DO you BLACKMOOR?
Do you Blackmoor?
Do you Come Back Inn?
When we began researching the movie we knew almost nothing about the history behind RPG's. What we needed most was to find people who were already experts in their own right when it came to Blackmoor lore.
Kevin McColl had a lot of resources, such as Dave Arneson's address book, with names of friends and people in the game business. Then Kevin suggested something odd "There's a couple of guys in Europe who run a Blackmoor Forum called the Comeback Inn--you gotta talk to them!"
Suddenly our reasearch went from being focused on Minnesota, to being world wide, as Havard and Rafael came into the fold as researchers. Back then we had a hidden message group on Facebook: Circle Blackmoor. Circle Blackmoor became a hotbed of discussions about all Blackmoor related things.
The Comeback Inn Forum is a very useful resource for information. There are people who visit that site from all over the world, and their collective knowledge makes the forum the unofficial home of Blackmoor. What's more, many of the original Minnesota players and some of the original Lake Geneva players respond to posts on that site. Our first contact with Greg Svenson was via messages on the Comeback Inn Forum.
Havard tells us these facts about the site:
"The forum goes back to 2002. The forum (in its Blackmoor form) is from 2009. The blog was also started in 2009"
Havard's most recent Blog Post talks about the difficulties he has had in keeping things going, yet he is very passionate about the site he is definitely not throwing in the towel any time soon. The one thing that stands out in his post is a lack of reciprocation on the side of the new people running forums in the gamer community.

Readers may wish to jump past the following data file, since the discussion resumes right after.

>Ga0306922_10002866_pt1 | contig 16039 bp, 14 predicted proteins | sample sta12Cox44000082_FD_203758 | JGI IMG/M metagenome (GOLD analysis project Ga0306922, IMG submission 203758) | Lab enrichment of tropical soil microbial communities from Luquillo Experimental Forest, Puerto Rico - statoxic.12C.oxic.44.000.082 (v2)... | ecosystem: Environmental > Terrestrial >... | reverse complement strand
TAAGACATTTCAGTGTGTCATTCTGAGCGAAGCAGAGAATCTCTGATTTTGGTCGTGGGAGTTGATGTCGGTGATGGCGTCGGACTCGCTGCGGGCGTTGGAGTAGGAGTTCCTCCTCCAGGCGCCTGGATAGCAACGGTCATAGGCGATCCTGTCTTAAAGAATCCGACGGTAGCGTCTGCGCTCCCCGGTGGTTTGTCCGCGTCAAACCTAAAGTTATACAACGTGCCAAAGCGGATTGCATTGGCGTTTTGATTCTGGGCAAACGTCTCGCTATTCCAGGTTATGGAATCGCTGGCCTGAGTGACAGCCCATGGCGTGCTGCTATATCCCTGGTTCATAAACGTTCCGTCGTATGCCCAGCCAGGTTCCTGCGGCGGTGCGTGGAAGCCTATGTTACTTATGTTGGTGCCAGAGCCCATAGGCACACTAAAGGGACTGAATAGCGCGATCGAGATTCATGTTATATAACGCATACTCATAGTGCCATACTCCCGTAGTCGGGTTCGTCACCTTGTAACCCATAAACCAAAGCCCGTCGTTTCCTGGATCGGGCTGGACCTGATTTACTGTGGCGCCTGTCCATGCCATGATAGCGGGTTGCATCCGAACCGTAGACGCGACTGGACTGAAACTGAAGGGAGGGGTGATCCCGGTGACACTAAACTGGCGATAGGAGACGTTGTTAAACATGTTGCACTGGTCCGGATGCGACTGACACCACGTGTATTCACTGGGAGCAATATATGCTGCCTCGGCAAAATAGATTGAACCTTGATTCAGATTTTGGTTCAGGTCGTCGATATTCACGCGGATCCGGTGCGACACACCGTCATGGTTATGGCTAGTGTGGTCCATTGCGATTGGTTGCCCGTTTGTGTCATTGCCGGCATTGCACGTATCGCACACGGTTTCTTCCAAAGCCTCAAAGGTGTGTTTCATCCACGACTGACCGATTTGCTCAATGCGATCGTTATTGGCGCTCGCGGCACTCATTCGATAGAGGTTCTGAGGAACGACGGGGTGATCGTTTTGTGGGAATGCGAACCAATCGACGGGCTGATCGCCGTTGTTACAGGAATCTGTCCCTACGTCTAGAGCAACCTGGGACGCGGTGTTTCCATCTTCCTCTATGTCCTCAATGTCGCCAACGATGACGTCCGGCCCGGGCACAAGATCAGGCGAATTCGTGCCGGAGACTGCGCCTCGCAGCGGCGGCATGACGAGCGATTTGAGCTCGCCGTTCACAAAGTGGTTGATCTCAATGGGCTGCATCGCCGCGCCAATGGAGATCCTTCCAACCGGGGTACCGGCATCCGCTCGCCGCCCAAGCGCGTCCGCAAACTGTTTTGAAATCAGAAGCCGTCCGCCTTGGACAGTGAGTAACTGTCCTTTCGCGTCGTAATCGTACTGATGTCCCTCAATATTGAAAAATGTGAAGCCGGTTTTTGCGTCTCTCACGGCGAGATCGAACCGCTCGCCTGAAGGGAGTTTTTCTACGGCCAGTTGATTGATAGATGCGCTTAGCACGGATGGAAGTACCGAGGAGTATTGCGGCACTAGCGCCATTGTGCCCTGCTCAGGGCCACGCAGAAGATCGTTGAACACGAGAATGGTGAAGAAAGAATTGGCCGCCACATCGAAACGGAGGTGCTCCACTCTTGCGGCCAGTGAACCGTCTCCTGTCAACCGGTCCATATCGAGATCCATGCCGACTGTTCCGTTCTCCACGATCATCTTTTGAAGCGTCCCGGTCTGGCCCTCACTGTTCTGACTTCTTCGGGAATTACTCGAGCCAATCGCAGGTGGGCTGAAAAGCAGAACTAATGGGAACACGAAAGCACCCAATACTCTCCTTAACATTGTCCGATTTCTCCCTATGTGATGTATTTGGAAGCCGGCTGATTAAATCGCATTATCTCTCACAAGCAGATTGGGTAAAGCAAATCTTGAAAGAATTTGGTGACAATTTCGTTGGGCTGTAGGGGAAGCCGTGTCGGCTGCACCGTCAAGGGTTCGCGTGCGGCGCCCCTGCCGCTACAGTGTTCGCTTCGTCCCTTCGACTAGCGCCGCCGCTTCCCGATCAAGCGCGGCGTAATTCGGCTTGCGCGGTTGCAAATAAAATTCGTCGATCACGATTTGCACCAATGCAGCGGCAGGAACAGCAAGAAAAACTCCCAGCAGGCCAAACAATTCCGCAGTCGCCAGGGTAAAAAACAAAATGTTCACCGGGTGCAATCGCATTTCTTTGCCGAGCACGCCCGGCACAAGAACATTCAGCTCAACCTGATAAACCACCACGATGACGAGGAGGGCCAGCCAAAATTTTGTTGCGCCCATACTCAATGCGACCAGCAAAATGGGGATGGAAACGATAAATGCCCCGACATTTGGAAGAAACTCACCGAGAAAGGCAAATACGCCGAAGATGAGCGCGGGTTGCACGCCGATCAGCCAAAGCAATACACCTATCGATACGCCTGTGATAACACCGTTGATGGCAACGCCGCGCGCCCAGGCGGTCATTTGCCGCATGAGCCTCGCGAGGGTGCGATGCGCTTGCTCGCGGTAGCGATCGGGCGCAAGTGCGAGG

This is an issue we have run into, and try to mitigate. For instance, if we use an image from someone else's site, we put a tag on the image to let people know where they can find the original source.
Normally we actually embed tags on the image, here will just cite the source: We got it from Havard!
We want to thank both Havard and Rafael for their support. Rafael has moved on from helping run the Comeback Inn, and is now working on his writing career--Good Luck Rafe! Both of them volunteered everything they knew about the Blackmoor Bunch, and also helped us contact people early on; that is why they are listed as part of our research team in the movie credits, as they did a lot of heavy lifting during the early 2 years.
Chris and I have always believed that reciprocation and cooperation is the true path to success. We want to take a moment and praise Havard's work on both his blog and the Comeback Inn forum. Thanks again, Havard!
If you Blackmoor, well then, you better ComeBack Inn:
And you should also check out Havard's Blog:
Take a minute to check out our KickStarter Campaign that is now live:
Shown: the box and contents of the 1975 edition of Empire of the Petal Throne
"[…] So I simply state that it is the most beautifully done fantasy game ever created. It is difficult for me to envision the possibility of any rival being created in the future […]"
Gary Gygax, from the forward to Empire of the Petal Throne (TSR, 1975)
Here we pose a question: What if you were to enter a Sci Fi world where your primary goal as a player is to understand the rules of this very different and ancient society you are confronted with?
Now we pose another question: What if there are many different kinds of RPG's, and the way to understand them is by examining the underlying purpose of the game?
Keep these two questions in the back of your mind as you read on.